Synchiropus Splendidus (Mandarinfish), Is it Poisonous ?

The mandarinfish or mandarin dragonet (Synchiropus splendidus), is a small, brightly colored member of the dragonet family, which is popular in the saltwater aquarium trade. The mandarinfish is native to the Pacific, ranging approximately from the Ryukyu Islands south to Australia.

Synchiropus splendidus is one of only two vertebrate species known to have blue colouring because of cellular pigment, the other being the closely related psychedelic mandarin (S. picturatus). The name "cyanophore" was proposed for the blue chromatophores, or pigment-containing and light-reflecting cells.
Mandarin fish are distinctive due to their unusual shape and intense coloration. They have a broad, depressed head and are primarily blue with orange, red, and yellow wavy lines. Mandarin fish are small, reaching a maximum length of 6 cm. Males are notably larger than females. Mandarin fish lack scales and instead have a thick mucus coating that has an unpleasant smell. They have 4 dorsal spines, 8 dorsal soft rays, and no anal spines. In males, the first dorsal spine is greatly elongated, sometimes long enough to reach the caudal peduncle.

Distribution and Habitat

Mandarinfish are shy and mostly passive. Normally they are found inhabiting broken coral rubble beds or under dead coral. They are so shy that any heavy breathing or movement will scare them away back to their shelters. They are usually found in groups or in pairs on reef crests and slopes in sheltered lagoons throughout much of the Western Pacific and in the Coral Triangle of biodiversity, which includes Malaysia, Indonesia, the Philippines and Australia.


Just before the sun sets, 3 to 5 females will make their way to a particular region of the reef and gather where males visit and display courtship behaviour, hoping to attract the females. The visiting males may tour around various sites in one evening spreading their sperm among a number of different females. Lucky guys J!
A successful male will then be joined by a female that will rest on his pelvic fin. The male and female mandarinfish will align themselves belly-to-belly and together, slowly rise about 1 meter above the reef. Once they are at the peak of their ascent, they will release sperm and a cloud of eggs (usually up to 200 eggs). The fish then disappear in a flash. The fertilized eggs are from that point at the mercy of the current and normally take around 18-24 hours to hatch into 1 mm long larvae. For a period of up to 2 weeks, they will remain plankton with no parental involvement before finally settling on the reef and choosing an appropriate habitat where they will live for the next 10 to 15 years.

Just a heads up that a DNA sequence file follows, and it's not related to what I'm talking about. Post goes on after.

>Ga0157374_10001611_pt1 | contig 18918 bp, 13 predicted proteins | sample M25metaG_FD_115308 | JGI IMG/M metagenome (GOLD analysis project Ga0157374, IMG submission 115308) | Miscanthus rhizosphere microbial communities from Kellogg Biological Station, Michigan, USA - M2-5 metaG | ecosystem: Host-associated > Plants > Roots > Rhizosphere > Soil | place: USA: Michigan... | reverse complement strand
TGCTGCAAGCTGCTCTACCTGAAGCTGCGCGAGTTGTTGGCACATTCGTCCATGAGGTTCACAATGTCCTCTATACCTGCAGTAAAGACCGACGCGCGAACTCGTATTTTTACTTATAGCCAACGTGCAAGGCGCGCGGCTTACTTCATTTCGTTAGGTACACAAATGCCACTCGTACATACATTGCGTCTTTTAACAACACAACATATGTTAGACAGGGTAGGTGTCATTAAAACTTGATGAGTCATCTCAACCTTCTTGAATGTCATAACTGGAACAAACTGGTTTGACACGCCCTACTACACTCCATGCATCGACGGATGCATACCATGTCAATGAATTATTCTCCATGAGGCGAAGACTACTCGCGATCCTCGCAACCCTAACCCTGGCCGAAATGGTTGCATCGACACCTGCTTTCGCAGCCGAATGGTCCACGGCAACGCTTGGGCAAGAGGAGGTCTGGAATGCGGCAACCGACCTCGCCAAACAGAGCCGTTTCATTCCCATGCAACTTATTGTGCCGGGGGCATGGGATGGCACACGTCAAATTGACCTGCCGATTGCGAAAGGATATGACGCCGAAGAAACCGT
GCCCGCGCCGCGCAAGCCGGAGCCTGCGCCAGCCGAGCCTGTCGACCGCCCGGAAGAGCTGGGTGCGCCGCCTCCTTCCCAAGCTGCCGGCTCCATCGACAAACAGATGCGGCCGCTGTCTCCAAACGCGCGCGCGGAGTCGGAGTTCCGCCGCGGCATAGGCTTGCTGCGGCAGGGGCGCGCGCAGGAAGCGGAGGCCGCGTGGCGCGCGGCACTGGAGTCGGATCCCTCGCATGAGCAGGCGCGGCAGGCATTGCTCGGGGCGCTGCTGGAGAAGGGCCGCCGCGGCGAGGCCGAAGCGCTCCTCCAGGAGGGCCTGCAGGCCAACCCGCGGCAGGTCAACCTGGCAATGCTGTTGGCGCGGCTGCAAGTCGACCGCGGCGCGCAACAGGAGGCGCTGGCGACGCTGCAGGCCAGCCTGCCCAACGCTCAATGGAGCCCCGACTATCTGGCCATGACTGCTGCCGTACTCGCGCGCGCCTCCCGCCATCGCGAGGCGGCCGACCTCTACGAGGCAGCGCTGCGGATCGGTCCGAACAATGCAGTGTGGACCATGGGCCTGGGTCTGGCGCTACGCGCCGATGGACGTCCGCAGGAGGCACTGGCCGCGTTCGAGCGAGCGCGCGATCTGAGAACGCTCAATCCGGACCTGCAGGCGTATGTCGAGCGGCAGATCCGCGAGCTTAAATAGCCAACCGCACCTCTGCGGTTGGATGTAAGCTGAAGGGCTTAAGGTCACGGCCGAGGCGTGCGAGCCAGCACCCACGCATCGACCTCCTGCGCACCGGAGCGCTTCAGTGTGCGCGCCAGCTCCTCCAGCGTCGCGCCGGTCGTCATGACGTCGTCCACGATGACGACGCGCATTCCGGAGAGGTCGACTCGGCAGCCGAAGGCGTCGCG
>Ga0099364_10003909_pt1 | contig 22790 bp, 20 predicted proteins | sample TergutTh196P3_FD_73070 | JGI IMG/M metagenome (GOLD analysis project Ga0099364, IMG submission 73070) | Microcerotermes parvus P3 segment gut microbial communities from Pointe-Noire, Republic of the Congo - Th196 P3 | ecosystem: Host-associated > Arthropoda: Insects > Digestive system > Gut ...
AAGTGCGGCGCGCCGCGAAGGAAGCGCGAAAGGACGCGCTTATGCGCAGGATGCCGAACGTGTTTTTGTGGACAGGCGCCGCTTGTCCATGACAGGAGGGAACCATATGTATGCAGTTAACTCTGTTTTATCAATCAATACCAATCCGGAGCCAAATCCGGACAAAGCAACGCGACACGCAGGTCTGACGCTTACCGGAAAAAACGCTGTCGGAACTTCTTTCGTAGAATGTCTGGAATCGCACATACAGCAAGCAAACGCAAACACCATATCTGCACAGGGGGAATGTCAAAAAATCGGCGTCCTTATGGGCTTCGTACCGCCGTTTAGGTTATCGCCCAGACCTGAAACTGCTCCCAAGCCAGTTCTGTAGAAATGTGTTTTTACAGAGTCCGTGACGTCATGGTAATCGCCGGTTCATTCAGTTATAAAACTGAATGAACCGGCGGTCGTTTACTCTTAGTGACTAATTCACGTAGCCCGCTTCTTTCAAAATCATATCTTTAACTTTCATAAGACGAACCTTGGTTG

With only a small number of active females in a group's population, competition among the males is high. In the world of mandarinfish, size does matter! The bigger and stronger males tend to be favoured by females and mate more often than smaller males. Due to the lower chances of mating, the smaller males have developed a rather desperate compensating measure. They are known to rush up to mating pairs and release sperm with the hope of random fertilization.
For any semi-serious diver, this unique mating ritual is certainly a must-watch event. It is known that mating occurs for several months each year, so there are no excuses for not having a ringside seat at this most intimate of displays.


Mandarin fish have a short incubation time and larvae that are small and develop quickly. Clutch sizes range from 12 to 205. Eggs measure from 0.7 to 0.8 mm in diameter, are colorless, spherical, and pelagic. The eggs at first are clumped together and then slowly break up into smaller units. The eyes become pigmented and the mouth becomes well developed 36 hours after fertilization. During the flexion stage, which occurs after 8 to 11 days, the caudal fins become distinctive, the pelvic fin rays move distally and the body becomes robust. The larvae are active and feeding at this stage. After 12 to 14 days, which is the settlement stage, juveniles look like the adults with a large head, and a triangular shaped body. In 18 to 21 days, the body darkens to an orange brown color with greenish banding and the dorsal spines are observed. The adult color pattern does not develop until the second month when lengths are from 10 to 15 mm. The swim bladder is retained in adults


Mandarin fish secrete mucous which might act to repel predators. The intense coloration also might play a role in avoiding predation by signalling to potential predators that they are toxic. Early development could possibly be an adaptive strategy to reduce the risk of predation. There is no available information on specific predators of the species.
Some scientist reported that the mandarinfish contains two types of secretary cells in its colourful epidermis - one that produces a thick mucus coating to protect it from the elements, and another that produces a toxin to protect it from predators. And not only is this toxic mucus coating dangerous, particularly if it makes it into a predator's open wound, but reportedly, it smells disgusting.

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